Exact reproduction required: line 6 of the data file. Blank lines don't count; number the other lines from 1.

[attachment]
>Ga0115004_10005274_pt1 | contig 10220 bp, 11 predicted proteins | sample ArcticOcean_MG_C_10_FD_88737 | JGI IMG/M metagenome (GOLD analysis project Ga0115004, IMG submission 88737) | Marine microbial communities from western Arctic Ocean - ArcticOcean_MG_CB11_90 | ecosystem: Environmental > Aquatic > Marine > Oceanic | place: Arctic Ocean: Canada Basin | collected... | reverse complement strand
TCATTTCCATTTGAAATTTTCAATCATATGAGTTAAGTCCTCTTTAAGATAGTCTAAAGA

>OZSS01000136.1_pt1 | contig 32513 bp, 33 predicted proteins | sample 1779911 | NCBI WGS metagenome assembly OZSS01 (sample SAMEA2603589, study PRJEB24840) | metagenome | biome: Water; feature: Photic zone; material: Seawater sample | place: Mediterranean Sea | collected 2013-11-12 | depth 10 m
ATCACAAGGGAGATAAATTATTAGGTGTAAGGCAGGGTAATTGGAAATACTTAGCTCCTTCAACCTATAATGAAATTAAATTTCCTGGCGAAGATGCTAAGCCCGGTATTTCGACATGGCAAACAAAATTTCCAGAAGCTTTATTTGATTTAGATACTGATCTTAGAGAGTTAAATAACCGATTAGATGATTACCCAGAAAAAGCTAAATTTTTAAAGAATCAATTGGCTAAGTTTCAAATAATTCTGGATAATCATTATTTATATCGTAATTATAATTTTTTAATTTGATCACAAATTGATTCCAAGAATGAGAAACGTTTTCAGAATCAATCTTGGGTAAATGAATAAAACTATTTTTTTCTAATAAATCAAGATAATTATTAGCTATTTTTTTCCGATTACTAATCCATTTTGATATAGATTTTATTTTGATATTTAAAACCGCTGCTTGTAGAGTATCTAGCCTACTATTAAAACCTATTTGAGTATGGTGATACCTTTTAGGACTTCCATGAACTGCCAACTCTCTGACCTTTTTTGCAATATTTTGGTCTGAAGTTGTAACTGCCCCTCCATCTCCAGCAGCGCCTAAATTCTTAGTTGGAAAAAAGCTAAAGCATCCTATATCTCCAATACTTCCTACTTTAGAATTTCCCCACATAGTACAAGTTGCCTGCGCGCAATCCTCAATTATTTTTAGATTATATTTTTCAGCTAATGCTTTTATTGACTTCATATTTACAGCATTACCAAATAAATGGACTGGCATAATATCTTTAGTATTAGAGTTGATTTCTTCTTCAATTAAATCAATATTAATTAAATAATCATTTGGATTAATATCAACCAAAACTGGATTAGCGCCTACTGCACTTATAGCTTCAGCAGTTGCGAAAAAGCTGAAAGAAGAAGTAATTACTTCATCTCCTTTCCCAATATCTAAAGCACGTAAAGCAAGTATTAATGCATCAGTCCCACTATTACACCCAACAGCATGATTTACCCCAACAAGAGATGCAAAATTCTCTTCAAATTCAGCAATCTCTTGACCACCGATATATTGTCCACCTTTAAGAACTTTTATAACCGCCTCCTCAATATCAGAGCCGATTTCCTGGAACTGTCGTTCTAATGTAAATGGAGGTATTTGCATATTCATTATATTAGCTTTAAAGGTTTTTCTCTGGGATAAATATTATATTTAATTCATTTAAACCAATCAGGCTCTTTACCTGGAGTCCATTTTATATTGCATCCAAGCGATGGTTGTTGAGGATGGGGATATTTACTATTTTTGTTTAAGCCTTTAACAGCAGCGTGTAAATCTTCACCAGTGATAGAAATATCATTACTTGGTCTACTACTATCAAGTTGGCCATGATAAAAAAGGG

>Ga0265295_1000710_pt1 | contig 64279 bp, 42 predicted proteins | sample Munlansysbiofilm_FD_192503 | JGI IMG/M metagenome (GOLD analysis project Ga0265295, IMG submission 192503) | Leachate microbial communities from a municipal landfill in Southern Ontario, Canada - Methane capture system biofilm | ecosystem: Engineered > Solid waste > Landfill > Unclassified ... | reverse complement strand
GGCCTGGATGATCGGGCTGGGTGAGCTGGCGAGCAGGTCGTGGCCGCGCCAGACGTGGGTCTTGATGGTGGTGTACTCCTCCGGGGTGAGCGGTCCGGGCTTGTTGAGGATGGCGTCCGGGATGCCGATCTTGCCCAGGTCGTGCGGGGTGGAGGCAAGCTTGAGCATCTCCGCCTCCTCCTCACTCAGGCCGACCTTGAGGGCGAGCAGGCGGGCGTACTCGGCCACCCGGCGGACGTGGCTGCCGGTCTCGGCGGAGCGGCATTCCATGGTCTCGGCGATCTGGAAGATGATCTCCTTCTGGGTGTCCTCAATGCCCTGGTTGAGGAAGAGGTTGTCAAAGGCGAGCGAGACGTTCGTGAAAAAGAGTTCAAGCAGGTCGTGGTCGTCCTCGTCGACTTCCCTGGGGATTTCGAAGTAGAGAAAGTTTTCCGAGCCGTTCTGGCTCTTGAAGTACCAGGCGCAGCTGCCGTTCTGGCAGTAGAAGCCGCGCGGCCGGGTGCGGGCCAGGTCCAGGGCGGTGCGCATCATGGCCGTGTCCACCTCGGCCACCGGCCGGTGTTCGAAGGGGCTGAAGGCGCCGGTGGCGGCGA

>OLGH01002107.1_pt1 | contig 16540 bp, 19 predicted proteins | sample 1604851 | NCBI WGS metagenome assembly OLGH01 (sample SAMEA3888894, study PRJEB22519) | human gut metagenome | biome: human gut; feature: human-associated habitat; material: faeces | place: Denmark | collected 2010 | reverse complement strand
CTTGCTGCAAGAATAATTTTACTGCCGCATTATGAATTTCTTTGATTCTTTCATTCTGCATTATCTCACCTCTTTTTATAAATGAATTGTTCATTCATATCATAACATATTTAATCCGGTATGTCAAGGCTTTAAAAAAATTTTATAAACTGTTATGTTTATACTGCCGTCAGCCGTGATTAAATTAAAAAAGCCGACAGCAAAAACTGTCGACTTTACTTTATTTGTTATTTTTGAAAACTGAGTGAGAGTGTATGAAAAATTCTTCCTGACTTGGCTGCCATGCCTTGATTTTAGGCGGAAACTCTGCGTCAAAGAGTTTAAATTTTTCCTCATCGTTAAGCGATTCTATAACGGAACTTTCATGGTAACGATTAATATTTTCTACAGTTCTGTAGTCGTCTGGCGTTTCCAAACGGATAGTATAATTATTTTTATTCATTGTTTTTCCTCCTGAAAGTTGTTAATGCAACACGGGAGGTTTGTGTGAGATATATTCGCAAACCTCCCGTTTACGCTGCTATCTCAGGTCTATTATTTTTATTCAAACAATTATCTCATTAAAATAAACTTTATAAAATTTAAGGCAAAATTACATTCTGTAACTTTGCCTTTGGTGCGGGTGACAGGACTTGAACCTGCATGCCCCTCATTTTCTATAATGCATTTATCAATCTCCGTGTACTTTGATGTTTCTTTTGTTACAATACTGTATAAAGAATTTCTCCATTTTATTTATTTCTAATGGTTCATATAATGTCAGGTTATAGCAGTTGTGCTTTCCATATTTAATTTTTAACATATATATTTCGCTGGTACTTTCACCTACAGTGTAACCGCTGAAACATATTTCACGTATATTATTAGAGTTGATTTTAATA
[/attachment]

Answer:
GGCCTGGATGATCGGGCTGGGTGAGCTGGCGAGCAGGTCGTGGCCGCGCCAGACGTGGGTCTTGATGGTGGTGTACTCCTCCGGGGTGAGCGGTCCGGGCTTGTTGAGGATGGCGTCCGGGATGCCGATCTTGCCCAGGTCGTGCGGGGTGGAGGCAAGCTTGAGCATCTCCGCCTCCTCCTCACTCAGGCCGACCTTGAGGGCGAGCAGGCGGGCGTACTCGGCCACCCGGCGGACGTGGCTGCCGGTCTCGGCGGAGCGGCATTCCATGGTCTCGGCGATCTGGAAGATGATCTCCTTCTGGGTGTCCTCAATGCCCTGGTTGAGGAAGAGGTTGTCAAAGGCGAGCGAGACGTTCGTGAAAAAGAGTTCAAGCAGGTCGTGGTCGTCCTCGTCGACTTCCCTGGGGATTTCGAAGTAGAGAAAGTTTTCCGAGCCGTTCTGGCTCTTGAAGTACCAGGCGCAGCTGCCGTTCTGGCAGTAGAAGCCGCGCGGCCGGGTGCGGGCCAGGTCCAGGGCGGTGCGCATCATGGCCGTGTCCACCTCGGCCACCGGCCGGTGTTCGAAGGGGCTGAAGGCGCCGGTGGCGGCGA